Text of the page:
The article was originally posted on Forbes Coaches Council.

In the high-pressure world of professional services firms, key decision-makers often grapple with difficult situations and people. While the urge to simply speak your mind is tempting, that’s a luxury not well afforded to leaders. The more senior you are, the more expectations are placed on you, and thus the more you need to be deliberate in your conversations.

So how can you navigate difficult situations, conversations and people while maintaining composure and protecting the firm’s future and yours? After working with hundreds of attorneys in firms of varying sizes across North America, I’ve identified five fundamental principles for keeping your cool in even the most tense situations and conversations.

1. Embrace Intent-Impact Alignment

When confronted with a difficult person or situation, reflecting on your role and intentions is essential. As a senior leader, your behavior holds significant weight, and professionalism is paramount. Your actions, body language or doubts are also likely to have an impact on the situation.

One of the best strategic decisions you can make as a leader is aligning your impact with your intent. The intent-impact gap lies between how you intend your words or actions to be received and their actual impact on the other party. If there’s dissonance between the two, it can erode trust, create more weakness in your team structure and ultimately undermine your potential for elevated success.

How do you overcome the intent-impact gap? By being more intentional with how you communicate. Start asking questions such as the following: “What is your understanding of what we just talked about?” “What questions do you have about what we discussed?” “Are there any new areas of uncertainty or concern you would like to discuss?”

2. Reframe Through A New Lens

To navigate difficult situations, it’s vital to examine the stories we tell ourselves. For example, a client recently walked by a conference room to see two colleagues meeting with a senior partner. Her first thought was that she was purposefully excluded. She made an assumption, as we all do, only to learn later this wasn’t the case. In fact, they were trying to save her time and sent a quick email to fill her in on the discussion. After we talked it through, the next time my client saw colleagues meeting without her, she chose to consider other possibilities instead of jumping to conclusions. Reframing her perspective allowed her to avoid a potentially volatile situation.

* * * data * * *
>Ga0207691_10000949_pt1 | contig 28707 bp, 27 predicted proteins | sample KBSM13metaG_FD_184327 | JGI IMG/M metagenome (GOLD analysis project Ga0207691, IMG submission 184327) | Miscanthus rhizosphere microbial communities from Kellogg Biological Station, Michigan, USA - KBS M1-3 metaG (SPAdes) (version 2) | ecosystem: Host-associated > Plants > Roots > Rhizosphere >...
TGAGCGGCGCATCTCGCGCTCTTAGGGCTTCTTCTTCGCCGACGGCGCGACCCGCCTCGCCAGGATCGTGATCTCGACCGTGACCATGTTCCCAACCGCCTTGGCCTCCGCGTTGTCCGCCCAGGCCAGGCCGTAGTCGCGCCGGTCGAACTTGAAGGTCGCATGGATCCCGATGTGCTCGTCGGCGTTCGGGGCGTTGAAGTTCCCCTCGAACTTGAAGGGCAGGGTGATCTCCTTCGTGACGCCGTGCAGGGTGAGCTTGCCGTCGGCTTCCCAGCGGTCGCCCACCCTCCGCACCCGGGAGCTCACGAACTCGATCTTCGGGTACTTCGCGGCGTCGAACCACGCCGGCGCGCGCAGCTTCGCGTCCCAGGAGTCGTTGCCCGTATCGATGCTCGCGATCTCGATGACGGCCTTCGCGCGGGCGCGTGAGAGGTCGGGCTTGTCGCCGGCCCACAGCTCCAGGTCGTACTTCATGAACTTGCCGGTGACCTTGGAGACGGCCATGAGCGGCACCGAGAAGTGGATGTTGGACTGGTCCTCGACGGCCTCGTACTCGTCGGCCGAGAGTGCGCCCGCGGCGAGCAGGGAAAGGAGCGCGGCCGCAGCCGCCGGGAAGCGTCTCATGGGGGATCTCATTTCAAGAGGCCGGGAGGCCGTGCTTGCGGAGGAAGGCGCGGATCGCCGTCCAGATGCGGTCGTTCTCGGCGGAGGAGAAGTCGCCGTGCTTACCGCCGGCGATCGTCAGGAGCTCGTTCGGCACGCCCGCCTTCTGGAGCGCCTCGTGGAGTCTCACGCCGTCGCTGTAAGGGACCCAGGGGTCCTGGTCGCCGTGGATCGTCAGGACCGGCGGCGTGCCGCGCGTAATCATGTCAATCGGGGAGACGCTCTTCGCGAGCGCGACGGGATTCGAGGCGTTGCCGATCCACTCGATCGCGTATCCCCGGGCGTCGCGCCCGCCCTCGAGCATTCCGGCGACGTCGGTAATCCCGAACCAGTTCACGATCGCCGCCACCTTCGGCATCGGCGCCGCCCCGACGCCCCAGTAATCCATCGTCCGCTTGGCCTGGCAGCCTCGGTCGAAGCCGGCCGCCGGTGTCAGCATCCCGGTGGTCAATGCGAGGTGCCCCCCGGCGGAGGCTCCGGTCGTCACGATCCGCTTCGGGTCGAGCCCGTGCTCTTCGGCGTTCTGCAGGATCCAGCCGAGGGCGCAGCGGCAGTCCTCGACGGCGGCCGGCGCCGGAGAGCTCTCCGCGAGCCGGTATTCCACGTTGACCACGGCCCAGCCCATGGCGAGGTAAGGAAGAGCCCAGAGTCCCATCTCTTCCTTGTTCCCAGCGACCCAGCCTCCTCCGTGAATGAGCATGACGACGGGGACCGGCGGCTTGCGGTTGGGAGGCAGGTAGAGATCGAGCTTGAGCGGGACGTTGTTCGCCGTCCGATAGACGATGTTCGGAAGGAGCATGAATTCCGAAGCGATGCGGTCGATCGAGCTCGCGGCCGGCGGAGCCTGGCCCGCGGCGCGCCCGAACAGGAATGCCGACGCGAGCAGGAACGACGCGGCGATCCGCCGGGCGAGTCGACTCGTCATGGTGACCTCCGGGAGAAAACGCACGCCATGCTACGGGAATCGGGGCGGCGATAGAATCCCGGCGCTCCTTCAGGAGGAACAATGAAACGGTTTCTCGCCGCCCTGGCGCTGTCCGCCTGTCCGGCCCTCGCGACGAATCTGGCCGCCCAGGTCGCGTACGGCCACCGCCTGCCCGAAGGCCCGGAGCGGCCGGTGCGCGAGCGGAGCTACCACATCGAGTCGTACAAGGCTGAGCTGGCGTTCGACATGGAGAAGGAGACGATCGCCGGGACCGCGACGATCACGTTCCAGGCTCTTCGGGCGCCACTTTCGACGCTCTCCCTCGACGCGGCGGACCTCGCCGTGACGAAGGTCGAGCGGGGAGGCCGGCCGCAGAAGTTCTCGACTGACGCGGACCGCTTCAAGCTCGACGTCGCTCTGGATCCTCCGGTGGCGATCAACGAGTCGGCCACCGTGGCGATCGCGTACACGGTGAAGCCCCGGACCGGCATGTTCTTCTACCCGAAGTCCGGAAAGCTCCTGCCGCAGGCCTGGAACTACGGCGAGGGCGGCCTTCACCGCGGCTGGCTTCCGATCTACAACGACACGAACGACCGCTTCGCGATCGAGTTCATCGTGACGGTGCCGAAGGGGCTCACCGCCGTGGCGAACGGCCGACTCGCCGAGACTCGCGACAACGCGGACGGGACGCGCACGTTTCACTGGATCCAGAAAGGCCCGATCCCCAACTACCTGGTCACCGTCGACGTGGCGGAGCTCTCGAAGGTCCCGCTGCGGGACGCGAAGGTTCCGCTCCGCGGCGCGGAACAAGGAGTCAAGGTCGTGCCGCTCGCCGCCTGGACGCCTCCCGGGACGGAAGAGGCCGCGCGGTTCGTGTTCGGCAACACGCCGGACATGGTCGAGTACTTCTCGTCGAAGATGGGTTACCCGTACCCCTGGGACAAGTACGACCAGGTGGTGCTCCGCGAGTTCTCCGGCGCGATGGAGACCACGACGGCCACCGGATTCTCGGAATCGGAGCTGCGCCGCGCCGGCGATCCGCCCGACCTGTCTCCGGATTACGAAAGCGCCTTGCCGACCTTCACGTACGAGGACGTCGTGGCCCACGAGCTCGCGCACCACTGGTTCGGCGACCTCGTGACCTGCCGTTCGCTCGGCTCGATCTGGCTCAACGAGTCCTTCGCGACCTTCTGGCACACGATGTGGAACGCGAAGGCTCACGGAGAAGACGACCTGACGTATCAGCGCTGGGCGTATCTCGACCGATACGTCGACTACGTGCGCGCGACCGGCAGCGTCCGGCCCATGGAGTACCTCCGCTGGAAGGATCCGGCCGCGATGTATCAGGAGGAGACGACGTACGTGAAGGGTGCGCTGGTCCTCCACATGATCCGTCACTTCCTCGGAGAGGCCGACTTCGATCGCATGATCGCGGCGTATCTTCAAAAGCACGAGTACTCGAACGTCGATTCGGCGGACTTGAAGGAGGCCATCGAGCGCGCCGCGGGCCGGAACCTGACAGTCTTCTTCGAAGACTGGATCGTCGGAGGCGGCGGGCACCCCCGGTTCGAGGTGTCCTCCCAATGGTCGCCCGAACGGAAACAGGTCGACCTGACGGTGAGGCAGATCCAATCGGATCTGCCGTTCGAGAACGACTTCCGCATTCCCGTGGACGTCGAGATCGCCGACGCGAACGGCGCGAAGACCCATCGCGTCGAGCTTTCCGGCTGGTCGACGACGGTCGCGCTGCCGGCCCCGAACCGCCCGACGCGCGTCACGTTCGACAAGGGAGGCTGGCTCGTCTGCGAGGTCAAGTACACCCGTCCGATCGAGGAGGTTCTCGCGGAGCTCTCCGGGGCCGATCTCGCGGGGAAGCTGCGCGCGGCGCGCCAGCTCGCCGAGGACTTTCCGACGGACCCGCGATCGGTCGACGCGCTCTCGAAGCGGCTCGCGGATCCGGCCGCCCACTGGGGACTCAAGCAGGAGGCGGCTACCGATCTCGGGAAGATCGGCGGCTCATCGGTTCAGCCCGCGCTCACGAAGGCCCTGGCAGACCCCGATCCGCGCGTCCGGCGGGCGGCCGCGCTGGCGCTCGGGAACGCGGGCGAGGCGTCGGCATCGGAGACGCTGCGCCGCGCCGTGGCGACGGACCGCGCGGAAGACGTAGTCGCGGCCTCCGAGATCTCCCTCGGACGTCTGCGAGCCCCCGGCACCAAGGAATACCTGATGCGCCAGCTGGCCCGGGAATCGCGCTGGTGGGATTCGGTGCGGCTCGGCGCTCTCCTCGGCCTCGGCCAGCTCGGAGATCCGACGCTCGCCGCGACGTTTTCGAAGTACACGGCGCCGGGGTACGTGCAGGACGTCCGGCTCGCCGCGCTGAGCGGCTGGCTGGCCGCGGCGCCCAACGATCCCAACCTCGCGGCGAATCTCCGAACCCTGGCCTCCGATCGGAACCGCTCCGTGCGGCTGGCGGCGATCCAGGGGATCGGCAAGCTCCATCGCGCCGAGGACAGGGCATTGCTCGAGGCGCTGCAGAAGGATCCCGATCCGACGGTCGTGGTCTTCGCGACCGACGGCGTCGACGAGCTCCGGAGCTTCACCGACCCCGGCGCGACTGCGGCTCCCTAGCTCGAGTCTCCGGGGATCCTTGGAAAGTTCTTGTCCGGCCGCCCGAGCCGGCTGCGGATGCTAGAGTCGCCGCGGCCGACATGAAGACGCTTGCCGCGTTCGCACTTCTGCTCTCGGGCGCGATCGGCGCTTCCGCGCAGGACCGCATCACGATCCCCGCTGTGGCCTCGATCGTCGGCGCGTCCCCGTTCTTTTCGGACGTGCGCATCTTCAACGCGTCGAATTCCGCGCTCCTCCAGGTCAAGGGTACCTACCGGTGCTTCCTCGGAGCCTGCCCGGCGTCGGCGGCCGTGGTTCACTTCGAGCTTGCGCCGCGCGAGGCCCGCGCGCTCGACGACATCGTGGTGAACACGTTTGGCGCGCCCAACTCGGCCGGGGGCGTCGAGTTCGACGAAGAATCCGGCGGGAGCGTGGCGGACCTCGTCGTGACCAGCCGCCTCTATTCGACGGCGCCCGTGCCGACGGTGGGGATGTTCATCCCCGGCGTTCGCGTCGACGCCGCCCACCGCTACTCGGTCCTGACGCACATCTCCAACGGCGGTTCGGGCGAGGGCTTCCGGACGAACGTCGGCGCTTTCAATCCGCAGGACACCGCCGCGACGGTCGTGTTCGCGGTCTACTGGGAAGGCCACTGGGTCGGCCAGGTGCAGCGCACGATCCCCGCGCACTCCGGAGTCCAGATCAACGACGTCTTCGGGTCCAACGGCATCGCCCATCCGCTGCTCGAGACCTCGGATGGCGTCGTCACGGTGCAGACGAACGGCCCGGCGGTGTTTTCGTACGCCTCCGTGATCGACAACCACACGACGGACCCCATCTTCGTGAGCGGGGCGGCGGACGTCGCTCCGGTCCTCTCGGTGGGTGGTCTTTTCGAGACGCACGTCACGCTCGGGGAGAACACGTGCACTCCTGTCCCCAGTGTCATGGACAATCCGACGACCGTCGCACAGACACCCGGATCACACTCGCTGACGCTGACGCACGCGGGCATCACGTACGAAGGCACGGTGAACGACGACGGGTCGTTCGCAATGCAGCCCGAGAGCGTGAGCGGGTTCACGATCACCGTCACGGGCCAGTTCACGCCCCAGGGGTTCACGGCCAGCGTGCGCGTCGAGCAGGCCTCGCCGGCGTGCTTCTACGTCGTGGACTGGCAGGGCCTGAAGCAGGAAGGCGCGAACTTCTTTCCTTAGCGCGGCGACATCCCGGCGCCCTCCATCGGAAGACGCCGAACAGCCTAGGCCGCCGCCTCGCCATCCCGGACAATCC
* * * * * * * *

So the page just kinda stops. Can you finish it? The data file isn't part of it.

As a leader, if you make an assumption about someone’s intent, particularly if you believe they’re being hostile, pause and reassess the situation. This level of power is the secret to elevating your impact as a leader. Owning your bias and leveraging introspection can help distinguish between what is true and what is merely a self-imposed doubt or misconception.

3. Focus On Tasks, Not People

When dealing with difficult individuals, shifting your attention from personal conflicts to the tasks or problems at hand is imperative. Recognize that your immediate reaction doesn’t necessarily dictate future experiences. You may already be familiar with making absolute terms like “never” or “always” off limits as they signal a maligned mindset. Instead, focus on constructive paths to a solution by emphasizing the goal, strategy and vision.

You can effectively manage emotions and maintain a productive state by redirecting focus away from the individual and their influence. It may be challenging to separate the message from the messenger, and yes, each can influence the other. Still, it’s an important leadership skill to compartmentalize so you can stay focused on the task at hand. Remind yourself that you can reach a positive outcome together.

4. Prepare For Resistance, Aim For Resolution

Sometimes, individuals may be firmly entrenched in their positions, making it challenging to find common ground. When you know you’re going to enter this kind of scenario, it’s crucial to remain composed. Go into it looking for areas of agreement or shared interests, then attempt to build on them to reach a resolution.

However, if finding common ground becomes unattainable, consider engaging a mediator, preferably someone whose insight is mutually trusted and who can ask direct questions and facilitate a resolution. For example, seeking wisdom from a mentor who can help disarm an emotionally charged situation may be worthwhile. In a particularly charged situation, I recommend stepping away and reconvening at an agreed-upon later time. Just be sure that you don’t put it off indefinitely.

5. Emphasize Firm-First Culture

Creating a culture where your people think of the firm’s health, reputation and future can help ensure you’ll thrive through disruptive times. Encourage your people to consider not only their relationships and practices but those of the firm as a whole. Like the Yankees with an injured Aaron Judge, you can only win if you rely on more than one star player. So having a team mentality that everyone believes in is key.

As a decision-maker, navigating difficult people and situations is an inevitable aspect of your role. By approaching these challenges with self-awareness, a constructive mindset and a focus on tasks rather than personalities, you can overcome obstacles while maintaining professionalism and cultivating a strong, beneficial outcome.